JOHANNESBURG: South Africa, a country beset by frequent power outages, will have to wait a little longer before pressing ahead with a highly contentious and very costly expansion of its ageing nuclear power fleet.
Exactly how long remains unclear.
Last week was supposed to mark a key step forward in plans formulated back in 2010, but at the 11th hour the government balked.
Early last month, the energy ministry announced it would finally issue a tender for the construction of between six and eight power stations with a combined capacity of 9,600 megawatts on Friday, September 30.
But on Thursday, the ministry pulled the plug, announcing the procurement process had been postponed to allow for further consultations.
But it reiterated its commitment to a program the government says is essential to meeting rising demand for electricity.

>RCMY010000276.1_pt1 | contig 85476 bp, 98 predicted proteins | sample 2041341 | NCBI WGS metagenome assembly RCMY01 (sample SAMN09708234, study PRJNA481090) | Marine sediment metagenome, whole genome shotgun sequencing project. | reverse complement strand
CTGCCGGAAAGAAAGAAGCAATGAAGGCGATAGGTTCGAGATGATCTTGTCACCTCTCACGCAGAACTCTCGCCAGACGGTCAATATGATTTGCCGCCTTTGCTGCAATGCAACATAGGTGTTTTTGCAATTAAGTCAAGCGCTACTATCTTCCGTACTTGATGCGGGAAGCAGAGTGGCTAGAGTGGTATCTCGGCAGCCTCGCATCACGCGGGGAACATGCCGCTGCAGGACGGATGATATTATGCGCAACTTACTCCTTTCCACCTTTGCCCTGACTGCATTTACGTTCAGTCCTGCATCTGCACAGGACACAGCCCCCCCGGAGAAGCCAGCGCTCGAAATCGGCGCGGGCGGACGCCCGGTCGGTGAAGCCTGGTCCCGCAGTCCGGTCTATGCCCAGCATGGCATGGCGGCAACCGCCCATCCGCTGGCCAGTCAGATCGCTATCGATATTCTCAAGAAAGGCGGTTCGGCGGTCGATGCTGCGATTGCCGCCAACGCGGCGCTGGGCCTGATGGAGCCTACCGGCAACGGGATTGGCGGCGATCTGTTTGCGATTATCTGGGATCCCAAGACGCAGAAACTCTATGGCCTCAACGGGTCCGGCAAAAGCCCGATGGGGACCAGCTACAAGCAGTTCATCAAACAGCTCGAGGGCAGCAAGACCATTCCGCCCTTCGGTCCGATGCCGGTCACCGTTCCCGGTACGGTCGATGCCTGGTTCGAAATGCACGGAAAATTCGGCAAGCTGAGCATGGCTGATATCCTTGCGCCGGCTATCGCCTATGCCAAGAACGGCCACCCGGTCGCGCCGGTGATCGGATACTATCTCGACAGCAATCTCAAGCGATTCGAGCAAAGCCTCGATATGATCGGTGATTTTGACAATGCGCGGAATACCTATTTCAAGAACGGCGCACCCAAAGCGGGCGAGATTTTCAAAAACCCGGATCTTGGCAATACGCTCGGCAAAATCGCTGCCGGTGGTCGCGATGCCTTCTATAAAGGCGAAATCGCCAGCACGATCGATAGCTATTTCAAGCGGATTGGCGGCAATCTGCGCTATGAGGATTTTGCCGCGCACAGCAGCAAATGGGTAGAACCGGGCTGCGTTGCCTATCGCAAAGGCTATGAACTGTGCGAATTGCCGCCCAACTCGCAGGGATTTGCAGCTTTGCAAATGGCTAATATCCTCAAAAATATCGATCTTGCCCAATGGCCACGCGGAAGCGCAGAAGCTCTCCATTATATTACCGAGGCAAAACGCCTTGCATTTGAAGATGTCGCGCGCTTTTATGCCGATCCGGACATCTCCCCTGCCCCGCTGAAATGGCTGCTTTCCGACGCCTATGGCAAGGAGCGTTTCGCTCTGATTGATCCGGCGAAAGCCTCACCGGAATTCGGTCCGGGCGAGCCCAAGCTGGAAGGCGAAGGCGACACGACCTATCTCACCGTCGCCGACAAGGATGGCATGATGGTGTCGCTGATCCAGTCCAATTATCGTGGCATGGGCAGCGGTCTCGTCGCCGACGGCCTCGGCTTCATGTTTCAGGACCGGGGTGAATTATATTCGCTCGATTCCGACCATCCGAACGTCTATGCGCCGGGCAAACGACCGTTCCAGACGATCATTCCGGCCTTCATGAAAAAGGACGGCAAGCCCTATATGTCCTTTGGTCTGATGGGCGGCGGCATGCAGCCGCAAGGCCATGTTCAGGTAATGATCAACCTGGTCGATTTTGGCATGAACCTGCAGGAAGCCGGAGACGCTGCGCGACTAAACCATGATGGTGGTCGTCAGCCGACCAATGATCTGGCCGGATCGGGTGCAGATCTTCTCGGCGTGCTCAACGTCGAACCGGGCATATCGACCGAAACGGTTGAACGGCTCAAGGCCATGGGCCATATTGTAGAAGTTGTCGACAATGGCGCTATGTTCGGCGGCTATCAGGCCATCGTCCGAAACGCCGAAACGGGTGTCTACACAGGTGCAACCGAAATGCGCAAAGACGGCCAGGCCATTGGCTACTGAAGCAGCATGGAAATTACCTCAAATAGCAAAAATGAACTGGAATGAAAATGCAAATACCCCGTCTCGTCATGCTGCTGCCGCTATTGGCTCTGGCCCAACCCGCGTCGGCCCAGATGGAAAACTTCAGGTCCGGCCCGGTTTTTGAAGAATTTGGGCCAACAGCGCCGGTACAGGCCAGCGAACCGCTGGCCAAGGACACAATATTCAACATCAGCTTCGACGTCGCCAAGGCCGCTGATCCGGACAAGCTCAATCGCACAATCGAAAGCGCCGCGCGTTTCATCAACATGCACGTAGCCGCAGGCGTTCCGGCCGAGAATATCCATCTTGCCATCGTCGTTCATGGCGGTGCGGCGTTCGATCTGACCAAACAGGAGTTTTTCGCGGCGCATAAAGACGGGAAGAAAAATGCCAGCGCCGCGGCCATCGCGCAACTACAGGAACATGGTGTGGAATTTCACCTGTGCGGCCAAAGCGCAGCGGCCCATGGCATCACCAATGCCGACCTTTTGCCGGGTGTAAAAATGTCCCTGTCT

Five years after the nuclear disaster at the Fukushima plant in Japan, South Africa’s project, coupled with the green light given the Hinkley Point plant in Britain, had been set to consolidate a global resumption of nuclear energy development.
In a continent where two thirds of the population lack electricity, South Africa is the only country with a civilian nuclear industry, with two reactors in service for the past 30 years.
Polluting coal-fired power stations generates Ninety percent of electricity in South Africa.